Disclosure

After the Supreme Court removed barriers to corporate political spending in the 2010 Citizens United case, members of Congress introduced the DISCLOSE Act to help citizens keep track of who is spending money to influence our votes and elected officials. While donations made directly to candidates and parties generally are reported already, some "independent" groups are pumping millions of dollars from secret donors into TV ads supporting some candidates and opposing others. DISCLOSE would require reporting of contributions exceeding $10,000 to those groups and would apply equally to corporate and labor union spending.

DISCLOSE passed the House in 2010 but was stalled by a filibuster in the Senate, where it received 59 votes, a substantial majority but one vote short of the 60 needed to secure passage.

Latest Status

Noon on Tuesday marked the opening of New Mexico’s 2017 legislative session. Just minutes after the Senate convened, Sen. Peter Wirth (D-Santa Fe) moved to adopt a rule change to allow for the archiving of webcasts for Senate committees...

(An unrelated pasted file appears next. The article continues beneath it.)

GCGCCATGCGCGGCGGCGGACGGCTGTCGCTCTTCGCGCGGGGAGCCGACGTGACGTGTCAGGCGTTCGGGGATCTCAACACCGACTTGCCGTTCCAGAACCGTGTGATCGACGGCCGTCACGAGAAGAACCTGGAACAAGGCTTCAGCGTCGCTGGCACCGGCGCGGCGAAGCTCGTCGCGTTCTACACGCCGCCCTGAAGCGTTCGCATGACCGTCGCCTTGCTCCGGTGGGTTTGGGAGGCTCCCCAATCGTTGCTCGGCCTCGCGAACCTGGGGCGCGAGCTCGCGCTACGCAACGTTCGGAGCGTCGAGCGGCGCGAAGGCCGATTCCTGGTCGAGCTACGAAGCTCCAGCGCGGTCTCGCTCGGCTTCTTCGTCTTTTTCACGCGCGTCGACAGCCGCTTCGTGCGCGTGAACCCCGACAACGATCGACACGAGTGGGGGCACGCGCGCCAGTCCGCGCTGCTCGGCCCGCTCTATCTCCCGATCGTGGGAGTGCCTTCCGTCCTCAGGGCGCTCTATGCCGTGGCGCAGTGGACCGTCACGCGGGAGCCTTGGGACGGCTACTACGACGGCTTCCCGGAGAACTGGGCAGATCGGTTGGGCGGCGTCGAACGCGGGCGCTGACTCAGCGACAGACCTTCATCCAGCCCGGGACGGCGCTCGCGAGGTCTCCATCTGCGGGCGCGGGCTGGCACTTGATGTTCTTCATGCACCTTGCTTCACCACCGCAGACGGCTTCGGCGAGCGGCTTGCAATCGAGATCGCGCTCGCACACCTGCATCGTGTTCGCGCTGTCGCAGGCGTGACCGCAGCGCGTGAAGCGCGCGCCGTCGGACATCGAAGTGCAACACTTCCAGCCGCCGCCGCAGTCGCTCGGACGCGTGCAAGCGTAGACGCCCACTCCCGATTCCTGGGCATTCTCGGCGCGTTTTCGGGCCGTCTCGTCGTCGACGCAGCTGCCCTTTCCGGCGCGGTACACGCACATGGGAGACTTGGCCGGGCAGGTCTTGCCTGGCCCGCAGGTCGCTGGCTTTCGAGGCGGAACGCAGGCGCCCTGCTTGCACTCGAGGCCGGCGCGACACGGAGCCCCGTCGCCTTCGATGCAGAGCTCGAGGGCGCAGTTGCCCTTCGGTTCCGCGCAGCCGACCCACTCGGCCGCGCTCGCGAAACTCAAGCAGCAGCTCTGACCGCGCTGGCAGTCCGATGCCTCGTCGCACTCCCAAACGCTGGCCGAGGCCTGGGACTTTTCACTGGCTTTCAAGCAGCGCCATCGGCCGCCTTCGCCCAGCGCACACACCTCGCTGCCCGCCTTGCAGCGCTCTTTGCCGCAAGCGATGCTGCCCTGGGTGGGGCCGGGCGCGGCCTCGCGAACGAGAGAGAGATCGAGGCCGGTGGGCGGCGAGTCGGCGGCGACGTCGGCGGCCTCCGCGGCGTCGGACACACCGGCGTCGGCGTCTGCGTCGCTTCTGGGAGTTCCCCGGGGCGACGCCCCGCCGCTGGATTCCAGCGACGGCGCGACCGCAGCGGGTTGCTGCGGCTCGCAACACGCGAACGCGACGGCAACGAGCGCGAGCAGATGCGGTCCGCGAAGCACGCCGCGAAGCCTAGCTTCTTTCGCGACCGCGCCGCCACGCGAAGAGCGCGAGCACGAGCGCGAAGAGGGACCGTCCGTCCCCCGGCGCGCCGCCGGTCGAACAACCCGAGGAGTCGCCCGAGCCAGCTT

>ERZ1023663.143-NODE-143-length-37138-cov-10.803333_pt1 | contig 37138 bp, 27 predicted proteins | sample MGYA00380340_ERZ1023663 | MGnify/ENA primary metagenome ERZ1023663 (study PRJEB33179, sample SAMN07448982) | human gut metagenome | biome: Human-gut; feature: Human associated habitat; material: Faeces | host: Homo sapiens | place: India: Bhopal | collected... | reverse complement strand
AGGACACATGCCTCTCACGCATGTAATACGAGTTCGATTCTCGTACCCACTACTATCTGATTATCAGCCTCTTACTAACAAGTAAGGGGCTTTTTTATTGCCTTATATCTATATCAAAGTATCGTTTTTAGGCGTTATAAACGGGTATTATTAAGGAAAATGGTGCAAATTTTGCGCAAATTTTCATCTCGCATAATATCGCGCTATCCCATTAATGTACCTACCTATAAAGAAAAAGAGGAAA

Transparency win kicks off first day of the Legislative Session!
January 18, 2017

1. Our proposed disclosure legislation has passed the Senate FOUR times (the last three unanimously), as well as all House committees in prior years. This bill will overhaul the current law to bring it in line with both recent constitutional...

2017 Priority Legislation
January 9, 2017

Democracy Wire

Take Action

The Supreme Court gutted a key provision of the Voting Rights Act.

Tell Congress to fix the court’s bad decision!

Take action.

Donate

Give Today

Join the Community

Find Common Cause Activists in your area.

Add Me to the Map